What Rudolph Teaches Us About Accepting Biological Diversity


downloadBy Jenny

I’ve spent some time this month thinking about our traditional Christmas stories and the truths they relay to us.  Somehow, even with these truths glaring at us through familiar and nostalgic stories and characters, our society is still blind to them in everyday life.  In particular, I have been thinking about my old childhood favorite, the 1964 rendition of “Rudolph the Red Nose Reindeer.”  It’s been brought deeper into my consciousness this season due to the fact that my three-year-old is obsessed with it.  As I’ve listened to it over and over, I have realized how relevant this analogous story is to what is going on in our world even fifty years after its creation.

The main theme of the movie is the idea of allowing individuals to forge their own paths and be their true selves even if their otherness is scary to us.  In real life, I have found this to be a theme that causes controversy, angst, and revulsion.  Yet how many of us grew up on this and other stories that contain these themes.  It’s not as repulsive to accept such a concept if we’re talking about a red nose reindeer, as opposed to say a queer person.

It’s easy to sympathize with the story of Rudolph and to recognize the universal truths that are contained within his story.  How horrible that his parents were so afraid of what other people thought that they tried to cover up the thing that made Rudolph different!  Santa, being the leader, a character who is almost deified in our mythology, let all of this happen.  He made a mistake in not recognizing Rudolph for his true potential.  With good intentions, he encouraged Rudolph’s parents to cover his red nose so that he could have a chance at being one of Santa’s star reindeer.  He set the whole mindset for everyone, that a biological variation was grounds for not being on his team.  Comet ran the reindeer games, and upon finding Rudolph’s secret kicked him out of the reindeer tribe assuring that everyone else would shun him.

Many people sympathize with Rudolph, but they fail to recognize his story being played out in their own lives and culture.  Our own Mormon people have failed to see the harm we are causing our LGBT sisters and brothers as well as ourselves, as we have asked them to hide who they really are.  We treat our leaders as though they are above reproach, though they have failed to lead us correctly on this issue.  They have encouraged the wrong practices in regards to homosexuality, and have caused local leaders and members to ostracize, bully, and shun some of the most valuable members among us.

The story continues on with others who are ostracized from society.  Hermey feels confined within the narrow role he is supposed to play as an elf.  The misfit toys all have some deformity that makes them different, and therefore unacceptable for the specific function they are typically thought to fulfill.  Overshadowing it all is the abominable snowman, the grand embodiment of fear of the other.  It is the story of anyone who doesn’t fit into the narrow worldview of cultures that have not successfully integrated otherness into their concept of wholeness.  It is the childless woman who is not fulfilling her proper role while she spends her time improving upon the world of science or medicine.  It is the story of the autistic child who might not behave in what society considers a “normal” way.  It is the story of Syrian refugees needing a home among people who don’t understand them and their culture.   In an ever changing world where a diversity of people, cultures, and ideals are merging, an inability to adapt leaves us with a team of reindeer that are all the same, no dentists among our elves, an island of misfit toys, and an enormous fear of an abominable “other.”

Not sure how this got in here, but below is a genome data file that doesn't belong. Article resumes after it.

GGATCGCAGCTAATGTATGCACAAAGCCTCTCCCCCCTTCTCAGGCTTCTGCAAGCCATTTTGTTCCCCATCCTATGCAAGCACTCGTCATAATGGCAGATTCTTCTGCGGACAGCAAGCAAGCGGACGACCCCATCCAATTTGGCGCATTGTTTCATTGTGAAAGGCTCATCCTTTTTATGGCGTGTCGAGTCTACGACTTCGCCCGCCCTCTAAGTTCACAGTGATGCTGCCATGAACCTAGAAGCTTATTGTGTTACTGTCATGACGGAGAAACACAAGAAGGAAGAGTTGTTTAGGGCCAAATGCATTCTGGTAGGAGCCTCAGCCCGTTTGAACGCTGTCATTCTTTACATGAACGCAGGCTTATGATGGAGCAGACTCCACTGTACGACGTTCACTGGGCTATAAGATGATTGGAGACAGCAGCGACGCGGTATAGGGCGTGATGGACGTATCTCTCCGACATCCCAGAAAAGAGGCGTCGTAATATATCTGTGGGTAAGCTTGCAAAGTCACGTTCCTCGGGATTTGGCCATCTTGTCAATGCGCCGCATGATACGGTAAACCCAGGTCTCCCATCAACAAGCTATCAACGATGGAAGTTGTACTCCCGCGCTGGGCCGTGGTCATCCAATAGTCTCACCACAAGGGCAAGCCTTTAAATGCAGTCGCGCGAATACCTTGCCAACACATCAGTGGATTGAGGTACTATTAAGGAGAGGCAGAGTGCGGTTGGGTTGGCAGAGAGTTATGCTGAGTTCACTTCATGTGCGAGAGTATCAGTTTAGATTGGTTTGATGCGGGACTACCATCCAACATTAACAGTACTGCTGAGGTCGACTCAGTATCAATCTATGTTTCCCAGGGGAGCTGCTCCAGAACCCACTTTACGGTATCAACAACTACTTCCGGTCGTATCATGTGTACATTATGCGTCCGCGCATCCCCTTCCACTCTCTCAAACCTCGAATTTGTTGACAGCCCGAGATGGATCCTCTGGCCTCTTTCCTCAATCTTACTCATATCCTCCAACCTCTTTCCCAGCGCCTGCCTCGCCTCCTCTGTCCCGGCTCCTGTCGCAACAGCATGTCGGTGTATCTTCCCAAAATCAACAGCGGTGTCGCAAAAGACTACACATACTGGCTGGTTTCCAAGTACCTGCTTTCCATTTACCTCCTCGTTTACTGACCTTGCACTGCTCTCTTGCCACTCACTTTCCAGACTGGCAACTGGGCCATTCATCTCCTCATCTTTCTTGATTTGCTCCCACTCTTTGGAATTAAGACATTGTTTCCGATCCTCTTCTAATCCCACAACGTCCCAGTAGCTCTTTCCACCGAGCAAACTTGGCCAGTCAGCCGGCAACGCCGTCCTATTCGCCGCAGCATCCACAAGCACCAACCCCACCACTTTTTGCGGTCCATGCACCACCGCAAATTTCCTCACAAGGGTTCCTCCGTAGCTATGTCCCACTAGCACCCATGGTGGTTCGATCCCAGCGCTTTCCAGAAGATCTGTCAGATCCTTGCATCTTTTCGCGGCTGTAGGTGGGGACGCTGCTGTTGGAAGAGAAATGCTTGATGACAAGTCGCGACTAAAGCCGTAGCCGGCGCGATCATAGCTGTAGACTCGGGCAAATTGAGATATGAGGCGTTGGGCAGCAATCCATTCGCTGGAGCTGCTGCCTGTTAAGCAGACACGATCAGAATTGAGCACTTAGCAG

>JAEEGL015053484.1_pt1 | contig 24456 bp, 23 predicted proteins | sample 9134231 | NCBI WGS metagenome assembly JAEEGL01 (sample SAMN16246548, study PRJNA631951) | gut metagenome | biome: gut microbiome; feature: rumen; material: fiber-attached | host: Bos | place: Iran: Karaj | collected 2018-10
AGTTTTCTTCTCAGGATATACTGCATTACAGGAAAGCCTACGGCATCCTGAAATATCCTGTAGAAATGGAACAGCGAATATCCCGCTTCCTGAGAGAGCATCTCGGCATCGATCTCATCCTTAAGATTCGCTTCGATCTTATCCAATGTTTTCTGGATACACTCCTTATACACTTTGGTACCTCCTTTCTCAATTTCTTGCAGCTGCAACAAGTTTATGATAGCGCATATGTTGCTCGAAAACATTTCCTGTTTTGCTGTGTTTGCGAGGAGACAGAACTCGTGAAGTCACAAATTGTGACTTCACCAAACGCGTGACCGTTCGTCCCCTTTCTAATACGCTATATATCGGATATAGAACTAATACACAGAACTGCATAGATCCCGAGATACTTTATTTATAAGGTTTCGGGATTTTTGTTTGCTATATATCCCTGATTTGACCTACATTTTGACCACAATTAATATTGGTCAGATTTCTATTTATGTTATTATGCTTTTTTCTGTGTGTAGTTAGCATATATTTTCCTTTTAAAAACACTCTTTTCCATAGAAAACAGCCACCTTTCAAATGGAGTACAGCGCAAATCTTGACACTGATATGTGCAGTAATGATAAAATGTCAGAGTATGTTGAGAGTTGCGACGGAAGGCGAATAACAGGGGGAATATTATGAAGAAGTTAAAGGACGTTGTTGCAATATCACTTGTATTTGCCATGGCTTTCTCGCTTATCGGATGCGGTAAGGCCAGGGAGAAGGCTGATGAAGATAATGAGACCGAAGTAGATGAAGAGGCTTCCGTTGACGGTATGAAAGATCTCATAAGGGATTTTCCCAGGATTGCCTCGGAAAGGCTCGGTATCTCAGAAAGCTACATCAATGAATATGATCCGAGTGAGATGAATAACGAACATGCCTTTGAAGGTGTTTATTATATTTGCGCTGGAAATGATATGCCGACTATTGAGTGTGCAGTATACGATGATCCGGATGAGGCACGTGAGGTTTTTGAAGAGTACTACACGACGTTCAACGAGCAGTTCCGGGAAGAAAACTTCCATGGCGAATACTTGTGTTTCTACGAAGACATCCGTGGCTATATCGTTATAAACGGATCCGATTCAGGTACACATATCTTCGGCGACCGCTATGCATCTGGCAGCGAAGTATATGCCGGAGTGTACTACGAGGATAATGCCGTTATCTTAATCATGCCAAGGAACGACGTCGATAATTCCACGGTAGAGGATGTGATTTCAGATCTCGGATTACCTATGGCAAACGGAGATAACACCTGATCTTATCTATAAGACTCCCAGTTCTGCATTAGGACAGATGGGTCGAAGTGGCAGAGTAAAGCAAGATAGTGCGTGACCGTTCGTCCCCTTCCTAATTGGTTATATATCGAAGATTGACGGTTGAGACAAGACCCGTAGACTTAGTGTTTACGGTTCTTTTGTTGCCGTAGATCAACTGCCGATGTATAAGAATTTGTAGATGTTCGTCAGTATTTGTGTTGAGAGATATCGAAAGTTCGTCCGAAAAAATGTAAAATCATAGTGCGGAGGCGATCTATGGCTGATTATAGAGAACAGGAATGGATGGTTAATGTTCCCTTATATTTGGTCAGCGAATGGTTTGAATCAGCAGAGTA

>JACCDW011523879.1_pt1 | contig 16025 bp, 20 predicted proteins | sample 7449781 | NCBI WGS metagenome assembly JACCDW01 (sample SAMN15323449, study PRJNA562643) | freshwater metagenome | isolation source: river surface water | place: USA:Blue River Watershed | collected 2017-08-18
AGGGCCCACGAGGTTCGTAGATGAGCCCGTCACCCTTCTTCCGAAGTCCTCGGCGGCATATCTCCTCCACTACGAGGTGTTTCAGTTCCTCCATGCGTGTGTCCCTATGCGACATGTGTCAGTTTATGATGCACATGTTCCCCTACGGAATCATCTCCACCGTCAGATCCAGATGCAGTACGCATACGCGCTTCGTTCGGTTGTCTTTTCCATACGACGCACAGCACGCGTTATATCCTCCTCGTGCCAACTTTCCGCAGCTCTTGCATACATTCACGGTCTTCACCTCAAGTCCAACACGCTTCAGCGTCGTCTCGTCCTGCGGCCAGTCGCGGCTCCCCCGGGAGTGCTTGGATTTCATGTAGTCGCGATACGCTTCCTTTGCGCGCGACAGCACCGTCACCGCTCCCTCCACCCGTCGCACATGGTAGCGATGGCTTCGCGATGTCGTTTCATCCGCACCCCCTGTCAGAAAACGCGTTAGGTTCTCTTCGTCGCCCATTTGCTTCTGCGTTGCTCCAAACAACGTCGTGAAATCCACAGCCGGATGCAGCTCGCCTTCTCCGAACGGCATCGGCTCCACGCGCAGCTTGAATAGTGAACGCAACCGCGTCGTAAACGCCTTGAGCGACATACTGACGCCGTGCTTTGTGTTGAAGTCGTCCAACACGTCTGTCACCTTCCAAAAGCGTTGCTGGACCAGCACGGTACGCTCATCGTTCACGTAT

Feminists, intellectuals, biologically and culturally diverse people, liberals, these are the people I have met on my own journey to the island of misfit toys within my Mormon culture.  Rudolph’s journey to discover himself and his own potential without the judgment of others, leads him to his fellow outcast Hermey, leads him to the island of misfit toys, leads him to the abominable snowman, and leads him back home again.  He saves those who are closest to him, his family, the first ones who recognized their mistake and went in search of him.

The end of the story is wrapped up with a beautiful bow, and I hope, I can only hope that we will soon see the truth contained in its ending within our own culture.  Santa recognizes that Christmas can’t happen without Rudolph and his biologically diverse nose.  No one else can lead the sleigh through the fog.  Apologies are made and everyone can see how much they need Rudolph.  The head elf discovers that a dentist could be a good and useful thing.  The abominable snowman proves friendly and helpful when given a chance.  And because of Rudolph, the misfit toys are sent out into the world to prove that they can be loved and they can provide joy and goodness to the world just by being what they were created to be.  They are whole and complete as they are.  So is Rudolph, who because of his difference, not in spite of it, saves Christmas for everyone.